Paper Monitor hopes we haven't heard the last of this multi-faceted chapeau.

Pictures of Pippa Middleton on holiday have become a proxy for the lack of honeymoon images of her sister.

Perhaps the hat will become as regular a fixture in the papers as was the wedding itself during the build-up to the event.

Popular Elsewhere

16:54 UK time, Monday, 16 May 2011

A look at the stories ranking highly on various news sites.

The Independent's most read story a £435 test which tells you how long you will live will soon be available on the high street. The article says the blood test heralds a new medical era. It explains vital structures on the tips of a person's chromosomes, called telomeres, are examined. Scientists believe are one of the most important and accurate indicators of the speed at which a person is ageing. It goes on to suggest the results of the tests might also be of interest to companies offering life-insurance policies or medical cover.

The New York Times' most blogged article claims a secret mercenary army is being trained up in the United Arab Emirates. It says the billionaire founder of Blackwater Worldwide flew in Colombian soldiers disguised as construction workers. The article says the force is intended to conduct special operations missions inside and outside the country, defend oil pipelines and skyscrapers from terrorist attacks and put down internal revolts. It speculates the troops could be used to suppress potential uprisings. The story goes on to warn that introducing American soldiers to the mercenary troop creates a volatile situation.

The Atlantic's most popular piece looks at Sarah Palin's changing political career. It argues that while she is famous for being an "unbending, hard-charging, red-meat ideologue" while she was in office she acted differently. It uses the example of her teaming up with the Democrats to "tame big oil". The article speculates that if she runs for president she'll have to decide what kind of politician she wants to be.

A popular Slate article argues the RAF's World War II Spitfire can teach us about nurturing innovation and radical ideas. The prototype cost £10,000 - then roughly the price of a nice London house. It is difficult to quantify the vast number of lives saved. For the author Tim Harford this illustrates the problem with judging an investment in innovation based on the estimated return on your investment. He argues that it often just can't be predicted.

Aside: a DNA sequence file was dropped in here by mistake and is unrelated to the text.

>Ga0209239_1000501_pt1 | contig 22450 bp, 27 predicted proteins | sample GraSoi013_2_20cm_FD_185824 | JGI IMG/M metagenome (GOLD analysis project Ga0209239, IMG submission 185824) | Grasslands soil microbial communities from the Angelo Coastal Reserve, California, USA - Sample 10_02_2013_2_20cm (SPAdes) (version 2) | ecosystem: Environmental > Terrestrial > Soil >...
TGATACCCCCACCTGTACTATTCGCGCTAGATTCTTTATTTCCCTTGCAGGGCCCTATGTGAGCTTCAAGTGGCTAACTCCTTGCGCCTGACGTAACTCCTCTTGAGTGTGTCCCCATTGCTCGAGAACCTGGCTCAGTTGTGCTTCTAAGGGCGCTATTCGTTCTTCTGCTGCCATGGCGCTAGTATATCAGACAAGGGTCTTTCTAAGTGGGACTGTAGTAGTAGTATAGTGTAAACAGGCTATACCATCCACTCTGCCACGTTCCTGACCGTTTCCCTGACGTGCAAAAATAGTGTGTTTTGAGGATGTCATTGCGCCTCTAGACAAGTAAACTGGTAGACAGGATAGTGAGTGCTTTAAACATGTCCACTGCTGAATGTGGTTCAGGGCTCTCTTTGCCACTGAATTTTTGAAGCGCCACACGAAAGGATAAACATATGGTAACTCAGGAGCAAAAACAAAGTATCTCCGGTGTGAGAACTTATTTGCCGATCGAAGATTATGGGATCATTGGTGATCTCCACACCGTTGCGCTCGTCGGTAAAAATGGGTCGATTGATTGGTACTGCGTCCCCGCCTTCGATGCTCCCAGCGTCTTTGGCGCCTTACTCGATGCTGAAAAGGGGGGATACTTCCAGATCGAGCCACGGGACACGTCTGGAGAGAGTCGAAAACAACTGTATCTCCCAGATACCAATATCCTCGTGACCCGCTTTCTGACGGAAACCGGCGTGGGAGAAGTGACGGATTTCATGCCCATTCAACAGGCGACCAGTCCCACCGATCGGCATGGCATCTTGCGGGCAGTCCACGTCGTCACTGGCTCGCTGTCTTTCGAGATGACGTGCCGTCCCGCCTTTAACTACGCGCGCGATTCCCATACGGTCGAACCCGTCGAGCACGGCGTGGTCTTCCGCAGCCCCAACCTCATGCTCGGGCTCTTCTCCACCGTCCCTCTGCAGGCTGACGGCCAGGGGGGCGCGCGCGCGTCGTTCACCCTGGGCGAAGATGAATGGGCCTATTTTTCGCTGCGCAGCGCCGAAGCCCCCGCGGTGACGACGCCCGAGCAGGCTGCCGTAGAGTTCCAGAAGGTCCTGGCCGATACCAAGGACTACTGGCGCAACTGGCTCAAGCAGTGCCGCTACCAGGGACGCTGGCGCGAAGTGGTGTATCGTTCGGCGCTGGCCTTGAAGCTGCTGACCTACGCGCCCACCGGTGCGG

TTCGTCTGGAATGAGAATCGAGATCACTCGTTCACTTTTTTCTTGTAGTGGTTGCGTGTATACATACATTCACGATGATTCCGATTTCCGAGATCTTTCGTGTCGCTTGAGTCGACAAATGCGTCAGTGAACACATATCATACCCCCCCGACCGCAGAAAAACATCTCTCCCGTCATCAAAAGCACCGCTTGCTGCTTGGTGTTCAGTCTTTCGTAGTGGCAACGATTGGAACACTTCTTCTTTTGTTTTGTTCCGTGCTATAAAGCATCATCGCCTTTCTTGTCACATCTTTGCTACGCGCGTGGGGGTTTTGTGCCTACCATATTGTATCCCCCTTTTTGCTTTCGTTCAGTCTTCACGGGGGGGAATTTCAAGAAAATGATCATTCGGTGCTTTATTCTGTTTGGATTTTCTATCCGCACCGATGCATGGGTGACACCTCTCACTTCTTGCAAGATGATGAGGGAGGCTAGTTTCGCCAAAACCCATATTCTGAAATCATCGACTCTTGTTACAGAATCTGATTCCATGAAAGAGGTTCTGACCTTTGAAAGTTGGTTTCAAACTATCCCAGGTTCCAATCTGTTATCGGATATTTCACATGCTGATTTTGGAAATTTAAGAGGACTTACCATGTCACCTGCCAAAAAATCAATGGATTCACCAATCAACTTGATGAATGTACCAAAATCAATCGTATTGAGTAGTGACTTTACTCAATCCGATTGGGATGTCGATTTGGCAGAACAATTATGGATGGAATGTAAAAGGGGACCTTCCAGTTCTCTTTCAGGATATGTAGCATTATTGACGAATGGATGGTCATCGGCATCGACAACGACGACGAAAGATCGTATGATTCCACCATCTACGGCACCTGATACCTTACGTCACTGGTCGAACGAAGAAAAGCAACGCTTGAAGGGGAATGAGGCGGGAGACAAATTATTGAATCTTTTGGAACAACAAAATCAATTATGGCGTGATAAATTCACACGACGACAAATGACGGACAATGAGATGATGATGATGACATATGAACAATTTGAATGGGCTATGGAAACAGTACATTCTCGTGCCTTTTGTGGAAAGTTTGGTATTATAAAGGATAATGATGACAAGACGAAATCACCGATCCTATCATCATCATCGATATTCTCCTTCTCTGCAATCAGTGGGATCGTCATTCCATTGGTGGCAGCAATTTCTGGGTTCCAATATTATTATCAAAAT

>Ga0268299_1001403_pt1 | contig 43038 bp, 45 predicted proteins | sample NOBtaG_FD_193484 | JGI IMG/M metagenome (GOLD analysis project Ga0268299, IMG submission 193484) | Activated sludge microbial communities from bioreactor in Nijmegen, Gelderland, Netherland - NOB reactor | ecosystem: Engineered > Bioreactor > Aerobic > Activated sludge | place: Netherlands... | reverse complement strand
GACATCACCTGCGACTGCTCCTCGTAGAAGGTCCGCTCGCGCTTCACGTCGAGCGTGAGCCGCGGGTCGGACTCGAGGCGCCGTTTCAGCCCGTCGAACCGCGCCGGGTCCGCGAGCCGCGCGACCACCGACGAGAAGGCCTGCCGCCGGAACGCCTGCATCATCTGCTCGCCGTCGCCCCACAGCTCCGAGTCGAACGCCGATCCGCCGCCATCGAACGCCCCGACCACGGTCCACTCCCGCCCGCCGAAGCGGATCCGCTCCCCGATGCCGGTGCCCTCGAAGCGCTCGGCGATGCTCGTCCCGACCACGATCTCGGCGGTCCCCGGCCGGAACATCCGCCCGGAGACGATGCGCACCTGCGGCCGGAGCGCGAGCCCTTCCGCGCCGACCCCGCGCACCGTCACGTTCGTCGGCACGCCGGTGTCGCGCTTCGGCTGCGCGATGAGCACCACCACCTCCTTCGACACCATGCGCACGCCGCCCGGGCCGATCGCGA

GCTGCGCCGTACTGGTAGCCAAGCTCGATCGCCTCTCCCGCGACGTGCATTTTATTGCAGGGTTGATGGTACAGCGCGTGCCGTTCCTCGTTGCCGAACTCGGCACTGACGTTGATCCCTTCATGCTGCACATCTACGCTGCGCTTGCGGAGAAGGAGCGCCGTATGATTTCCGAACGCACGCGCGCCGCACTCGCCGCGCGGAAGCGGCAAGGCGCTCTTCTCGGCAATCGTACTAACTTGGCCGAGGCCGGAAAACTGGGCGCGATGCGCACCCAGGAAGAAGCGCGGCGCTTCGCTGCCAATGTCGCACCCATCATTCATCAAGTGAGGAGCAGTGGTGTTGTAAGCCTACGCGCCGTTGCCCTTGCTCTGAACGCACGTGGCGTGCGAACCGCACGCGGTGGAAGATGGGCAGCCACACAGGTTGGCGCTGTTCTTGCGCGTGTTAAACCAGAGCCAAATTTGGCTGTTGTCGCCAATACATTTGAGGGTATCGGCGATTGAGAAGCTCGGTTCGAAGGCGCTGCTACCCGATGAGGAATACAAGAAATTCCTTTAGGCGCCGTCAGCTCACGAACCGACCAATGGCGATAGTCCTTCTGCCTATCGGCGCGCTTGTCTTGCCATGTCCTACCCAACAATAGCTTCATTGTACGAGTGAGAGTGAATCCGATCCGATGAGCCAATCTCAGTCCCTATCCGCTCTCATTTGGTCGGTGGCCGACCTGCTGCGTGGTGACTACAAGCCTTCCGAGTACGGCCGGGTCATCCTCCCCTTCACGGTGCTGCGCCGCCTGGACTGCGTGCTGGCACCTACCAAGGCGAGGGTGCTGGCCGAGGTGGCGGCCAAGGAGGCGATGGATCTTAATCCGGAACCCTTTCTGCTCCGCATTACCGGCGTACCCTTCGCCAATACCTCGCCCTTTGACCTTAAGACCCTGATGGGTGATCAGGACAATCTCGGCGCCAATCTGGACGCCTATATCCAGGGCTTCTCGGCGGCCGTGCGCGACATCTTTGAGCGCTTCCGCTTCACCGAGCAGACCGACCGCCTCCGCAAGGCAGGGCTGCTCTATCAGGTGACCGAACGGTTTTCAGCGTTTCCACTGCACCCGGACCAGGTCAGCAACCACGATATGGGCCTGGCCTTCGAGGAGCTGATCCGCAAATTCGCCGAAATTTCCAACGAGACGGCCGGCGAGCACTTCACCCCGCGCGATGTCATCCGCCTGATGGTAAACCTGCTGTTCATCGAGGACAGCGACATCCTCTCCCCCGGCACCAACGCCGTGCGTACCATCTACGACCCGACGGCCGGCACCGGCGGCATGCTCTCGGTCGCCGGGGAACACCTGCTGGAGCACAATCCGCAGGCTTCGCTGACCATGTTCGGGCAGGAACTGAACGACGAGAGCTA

A popular story on Time looks at the Iranian sentencing to blind a man. The sentence, which has been suspended, was for pouring acid on a woman's face. The article says the suspension came after outcry against it. It was at first allowed under a law which allows analogous retribution to violent crime. It goes on to say the law is rooted in an "eye for an eye" approach to justice based on 7th Century Islamic jurisprudence.

Your Letters

15:51 UK time, Monday, 16 May 2011

Should not have read this just before going to bed. It's going to be a long, and itchy, night.
Liz, Poole

Sorry, Tim of Kingston (Friday's letters), but according to Hampton Court Palace's own official website and Google Maps, it is too in Surrey.
Alexa, Surrey, Leatherhead, Surrey

Re: Why has the Queen never visited the Republic of Ireland? Perhaps the word "Republic" has something to do with it?
Andrew Oakley, via Facebook

"There were several Chitty Chitty Bang Bang cars made for the film, but this was the only one that actually worked." Erm... are you implying that this car actually flies and swims? I'd pay the $2m for that!
Liz, Poole

In the spirit of AV, can I claim a score of six-and-a-half out of seven on the Quiz of the week's news? The correct answer on the only one I got wrong would have been my second choice...
Paul Greggor, London

Bid to save "the most important wreck". Can I claim that title?
Henri, Sidcup

Paper Monitor

11:07 UK time, Monday, 16 May 2011

A service highlighting the riches of the daily press.

For a journalist, there are thankless first-person colour writing assignments and thankless tabloid first person colour writing assignments.

For the latter, you usually have to dress up.

Getting a hapless reporter to put themselves at the heart of the story is a time-honoured newspaper technique. Tim Dowling of the Guardian has carved out a career and - Paper Monitor assumes - a reasonable income doing little else.

Not all practitioners have the status of star "gonzo" journalists like Hunter S Thompson, hanging out with Hell's Angels or filing drug-fuelled, stream-of-consciousness copy from the 1972 Democratic Party convention.

Take Lee Price of the Sun, who today writes up the day he spent as a silver-coloured living statue in London's Covent Garden.

The article makes for an entertaining read. But it's painfully clear that Price didn't enjoy putting it together.

"It's not a job for the upwardly mobile - in fact mobility in ANY direction is best avoided," he begins.

"Being a living statue means staying stock-still for agonisingly long periods."

Physical discomfort is not the only obstacle he faces. As a source of competition, Price is not welcomed into the trade with open arms by his fellow statues.

Indeed, the reporter will have been aware that a statue known as the Invisible King was recently jailed for assaulting another whom he believed had stolen his pitch.

Price nicely captures the paranoia at the heart of the profession as he tells of being "eyed territorially by other street statues":

An all-silver witch is particularly hostile as I pass, perhaps understandably, as I've stolen her colour. Rather than find out just how protective she is of her spot, I hop it - eager not to make a monumental mistake.

Just be thankful he went there so you didn't have to.